Psychology professors, advisors, Campus Village and Lynx add up to 'huge impact' on alumna
Megan Ray is a Lynx to the core. She earned her bachelor’s and master’s degrees at CU Denver and has dreams of strolling the halls of academia again. This time to teach.
Ray enjoyed living at Campus Village, where, in 2006, she was in the residence hall’s inaugural freshmen class. She reveled in the campus’s proximity to downtown Denver. She was excited to see CU Denver transform into a more traditional college environment, developing its own identity, including our mountain-feline mascot, and engaging students in fresh and exciting ways.
Mostly, she loved her professors, her academic program in the Psychology Department, and the way she became a critical thinker. “You’re learning how to learn and how to think about things,” she recalls of her CU Denver classes. “The way I was taught to think about things has had a positive impact on me.”
Much of it came as a pleasant surprise to Ray. Approaching graduation from Arapahoe High School in Littleton, she first looked at colleges in California. But her boyfriend was going to another local college, so Ray enrolled at CU Denver and started with a major in fine arts. She quickly realized that fine art wasn’t for her – she much preferred interior design – and neither was the boyfriend.
‘You’re immediately downtown’
But she discovered she loved being at an urban research university in the heart of Denver. The campus felt like an “oasis,” and by simply crossing Speer Boulevard, “you’re immediately downtown.”
Ray found a friendly home in the newly-christened Campus Village Apartments (now Campus Village), which balanced her needs for both privacy and social connections. “Everybody’s doors were open,” says Ray, as she sips a chai in Campus Village’s cyber cafe (new since her days here). “I felt like we could pop in on anyone at any time, so it was very different from an apartment experience in that regard. It definitely has a community feel.”
Connected Housing Community
Campus Village has changed a bit since its opening in 2006. It has increasingly become a student-focused environment with amenities including a cyber café, Learning Resource Center, Writing Center, classroom, and CU Denver’s first Living Learning Community. This year Campus Village welcomed 700 students and, as the residence hall is now overseen by CU Denver, the CU Denver presence is everywhere. “There have been a few physical changes like adding a cyber café, convenience store and a classroom, but becoming a connected housing community for learning, growing and success has made the biggest impact on our students,” said Quinston Daugherty, director of Housing and Dining.
As a sophomore, Ray found her path and academic stride. “That’s when I really started loving my educational experience here,” she says. “I had switched my majors and knew that my bachelor’s was a stepping stone to a graduate degree. I had some research experience as an undergrad, and my advisors and TAs really helped design my track. They were crucial in helping me figure out where I was going.”
Also critical was Professor Jim Grigsby, PhD, who hired Ray to work part time in his lab – his research interests include cognitive neuroscience – after she cold-called him about research opportunities. She expected to work voluntarily, but got a “nice surprise” upon discovering it was a paid position. “I loved the Psychology Department and I have really fond memories of being in North Classroom,” Ray says. “I just loved being around it, and working with Dr. Grigsby was very impactful.”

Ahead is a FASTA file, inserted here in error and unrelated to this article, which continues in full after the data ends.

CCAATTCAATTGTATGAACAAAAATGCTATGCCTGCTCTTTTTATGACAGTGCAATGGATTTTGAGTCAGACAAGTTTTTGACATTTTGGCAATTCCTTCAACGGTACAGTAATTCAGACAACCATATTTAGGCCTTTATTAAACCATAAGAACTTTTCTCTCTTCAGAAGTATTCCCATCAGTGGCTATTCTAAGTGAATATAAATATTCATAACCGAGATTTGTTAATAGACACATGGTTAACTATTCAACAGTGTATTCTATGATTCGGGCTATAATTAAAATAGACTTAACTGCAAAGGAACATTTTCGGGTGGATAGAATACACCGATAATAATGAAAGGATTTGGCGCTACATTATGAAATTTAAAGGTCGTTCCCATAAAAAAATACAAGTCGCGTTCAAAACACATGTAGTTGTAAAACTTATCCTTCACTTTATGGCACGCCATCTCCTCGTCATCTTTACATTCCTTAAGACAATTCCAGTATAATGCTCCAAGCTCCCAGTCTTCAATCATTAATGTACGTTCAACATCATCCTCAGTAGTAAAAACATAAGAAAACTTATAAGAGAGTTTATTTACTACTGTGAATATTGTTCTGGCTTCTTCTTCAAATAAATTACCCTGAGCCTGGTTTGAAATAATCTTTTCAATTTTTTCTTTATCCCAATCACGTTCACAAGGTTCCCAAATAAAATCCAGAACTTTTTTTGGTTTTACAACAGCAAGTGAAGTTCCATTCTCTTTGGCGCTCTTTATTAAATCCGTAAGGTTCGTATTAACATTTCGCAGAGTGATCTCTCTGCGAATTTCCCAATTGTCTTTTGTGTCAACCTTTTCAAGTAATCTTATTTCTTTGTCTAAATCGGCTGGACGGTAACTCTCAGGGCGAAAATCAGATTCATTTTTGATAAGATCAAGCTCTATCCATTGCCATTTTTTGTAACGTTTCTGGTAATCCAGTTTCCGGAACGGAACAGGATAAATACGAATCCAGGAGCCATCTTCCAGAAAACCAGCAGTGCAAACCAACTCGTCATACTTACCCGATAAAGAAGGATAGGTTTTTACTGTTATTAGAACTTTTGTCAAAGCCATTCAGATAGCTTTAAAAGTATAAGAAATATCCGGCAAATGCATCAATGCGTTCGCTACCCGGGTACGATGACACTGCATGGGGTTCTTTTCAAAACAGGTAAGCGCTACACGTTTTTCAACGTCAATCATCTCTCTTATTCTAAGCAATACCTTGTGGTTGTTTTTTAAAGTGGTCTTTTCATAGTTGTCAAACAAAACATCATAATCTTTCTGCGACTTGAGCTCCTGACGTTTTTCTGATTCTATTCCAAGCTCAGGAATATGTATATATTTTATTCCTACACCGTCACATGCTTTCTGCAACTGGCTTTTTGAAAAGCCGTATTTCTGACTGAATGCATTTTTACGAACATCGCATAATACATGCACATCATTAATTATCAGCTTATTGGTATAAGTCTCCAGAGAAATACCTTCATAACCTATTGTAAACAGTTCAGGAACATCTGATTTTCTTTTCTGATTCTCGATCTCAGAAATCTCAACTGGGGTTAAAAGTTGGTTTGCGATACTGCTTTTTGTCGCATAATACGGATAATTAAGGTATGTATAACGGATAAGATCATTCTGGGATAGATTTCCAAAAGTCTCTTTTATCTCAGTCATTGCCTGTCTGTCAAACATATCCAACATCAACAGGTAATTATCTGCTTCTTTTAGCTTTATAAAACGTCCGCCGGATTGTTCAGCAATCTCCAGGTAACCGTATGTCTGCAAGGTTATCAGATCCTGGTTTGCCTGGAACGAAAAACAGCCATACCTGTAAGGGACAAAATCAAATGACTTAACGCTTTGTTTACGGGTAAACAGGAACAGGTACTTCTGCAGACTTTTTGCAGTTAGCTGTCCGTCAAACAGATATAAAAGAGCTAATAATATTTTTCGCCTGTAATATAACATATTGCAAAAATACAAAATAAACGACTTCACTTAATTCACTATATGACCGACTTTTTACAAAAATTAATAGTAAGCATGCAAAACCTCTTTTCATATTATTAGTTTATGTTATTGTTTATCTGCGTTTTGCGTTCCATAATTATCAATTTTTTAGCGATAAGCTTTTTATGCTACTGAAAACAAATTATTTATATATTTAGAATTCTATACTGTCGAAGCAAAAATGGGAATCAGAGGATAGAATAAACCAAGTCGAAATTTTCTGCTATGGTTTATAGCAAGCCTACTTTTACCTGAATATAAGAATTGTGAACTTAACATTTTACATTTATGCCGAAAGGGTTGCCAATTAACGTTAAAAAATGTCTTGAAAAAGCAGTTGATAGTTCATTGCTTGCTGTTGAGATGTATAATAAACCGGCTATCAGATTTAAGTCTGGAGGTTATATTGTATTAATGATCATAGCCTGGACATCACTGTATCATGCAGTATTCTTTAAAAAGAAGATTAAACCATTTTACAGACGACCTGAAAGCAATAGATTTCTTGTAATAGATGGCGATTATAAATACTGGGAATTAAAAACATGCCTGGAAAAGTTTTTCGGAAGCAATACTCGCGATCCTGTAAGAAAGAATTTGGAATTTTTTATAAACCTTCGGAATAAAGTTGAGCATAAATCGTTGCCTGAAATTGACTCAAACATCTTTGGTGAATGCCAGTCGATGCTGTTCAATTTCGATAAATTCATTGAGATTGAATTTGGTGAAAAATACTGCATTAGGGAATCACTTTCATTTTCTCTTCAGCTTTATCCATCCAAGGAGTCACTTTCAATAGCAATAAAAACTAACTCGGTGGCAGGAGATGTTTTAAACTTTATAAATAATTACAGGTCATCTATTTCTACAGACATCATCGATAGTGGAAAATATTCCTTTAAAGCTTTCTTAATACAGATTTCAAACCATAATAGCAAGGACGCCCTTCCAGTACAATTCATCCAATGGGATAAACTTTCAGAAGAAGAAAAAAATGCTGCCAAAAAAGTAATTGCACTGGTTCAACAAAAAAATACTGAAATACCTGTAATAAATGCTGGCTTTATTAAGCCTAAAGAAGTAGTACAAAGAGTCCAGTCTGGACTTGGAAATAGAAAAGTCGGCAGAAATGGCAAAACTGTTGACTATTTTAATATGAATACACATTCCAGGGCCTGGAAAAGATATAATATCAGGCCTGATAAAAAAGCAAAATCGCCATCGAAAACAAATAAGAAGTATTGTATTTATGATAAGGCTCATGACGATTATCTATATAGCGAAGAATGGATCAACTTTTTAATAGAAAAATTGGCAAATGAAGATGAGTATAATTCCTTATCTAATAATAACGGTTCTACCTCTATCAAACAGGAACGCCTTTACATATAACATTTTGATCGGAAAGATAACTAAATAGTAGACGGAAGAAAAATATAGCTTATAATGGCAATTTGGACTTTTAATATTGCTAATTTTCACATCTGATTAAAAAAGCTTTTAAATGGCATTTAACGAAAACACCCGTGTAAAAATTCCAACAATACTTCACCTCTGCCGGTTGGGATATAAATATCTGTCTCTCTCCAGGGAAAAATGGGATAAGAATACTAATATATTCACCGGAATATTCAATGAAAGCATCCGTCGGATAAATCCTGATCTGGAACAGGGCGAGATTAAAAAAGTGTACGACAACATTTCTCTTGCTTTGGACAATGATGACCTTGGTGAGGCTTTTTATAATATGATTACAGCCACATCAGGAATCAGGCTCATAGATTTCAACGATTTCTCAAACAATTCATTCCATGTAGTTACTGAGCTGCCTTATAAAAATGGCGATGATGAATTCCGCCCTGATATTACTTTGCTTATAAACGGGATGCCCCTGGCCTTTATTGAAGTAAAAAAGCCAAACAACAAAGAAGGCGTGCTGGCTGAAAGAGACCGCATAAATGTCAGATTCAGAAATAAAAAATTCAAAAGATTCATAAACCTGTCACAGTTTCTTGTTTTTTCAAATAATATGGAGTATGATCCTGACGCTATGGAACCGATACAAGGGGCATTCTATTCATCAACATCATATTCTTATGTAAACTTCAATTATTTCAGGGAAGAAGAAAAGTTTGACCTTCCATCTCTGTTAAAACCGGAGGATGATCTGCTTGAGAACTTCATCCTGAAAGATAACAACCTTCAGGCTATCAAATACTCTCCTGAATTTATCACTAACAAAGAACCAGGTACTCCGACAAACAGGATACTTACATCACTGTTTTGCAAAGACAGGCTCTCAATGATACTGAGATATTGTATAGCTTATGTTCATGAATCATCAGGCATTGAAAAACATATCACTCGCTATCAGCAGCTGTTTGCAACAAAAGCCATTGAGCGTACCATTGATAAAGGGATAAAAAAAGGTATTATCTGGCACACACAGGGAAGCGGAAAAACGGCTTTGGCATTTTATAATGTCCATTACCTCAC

‘Early intervention is my passion’
Equally stimulating to Ray was her graduate program in Counseling Psychology in the School of Education & Human Development. As a graduate student, she continued to work in Grigsby’s lab.
Ray graduated with her master’s in 2013 and now works as a counselor for Jefferson Center for Mental Health. She started as a counselor for adult clients who suffer from severe mental illnesses. Congress recently decreed that every state have an early intervention program for the First Episode Psychosis, and Ray was asked to start the Jefferson Center’s early intervention program.
Her job takes her across the metro area, working with clients in the 15-25 age bracket – the range at which both males and females are most prone to suffer a first episode of psychosis – and meeting them where they are: schools, universities, doctor’s offices and hospitals. “We meet them everywhere, just reducing the barriers to care,” Ray says. “It’s mostly just stressful dealing with the systems things like managed care, but client care is my bread and butter. Early intervention is my passion.”
Her science training as an undergraduate complemented the deep dive into humanities as a graduate student, making for a “winning combination,” Ray says. “My experiences in the Psychology Department really had a huge impact on how I interact with clients and systems and how I think about diagnosing clients.”
‘Always drawn back’
Life continues to take Ray in exciting new directions. She and her boyfriend are hunting for their first house in the Denver area. She has learned, again thanks to her CU Denver experience, that she prefers the urban environment. So they won’t be buying a home too far on the fringes of the city.
When Ray reflects on her college days, she is proud of everything, including CU Denver’s new mascot. The student body was asked to vote on a mascot while Ray was in grad school. She chose the Lynx.
It’s likely that Ray will sport some Lynx garb if she comes back to teach in the Psychology Department; she’s got her eye on a part-time adjunct position down the road. “I’ve always been drawn back here,” she says, turning her gaze toward Auraria and the Mile High City. “I think doing something like teaching would be the next best step for me after this period of my life is complete.”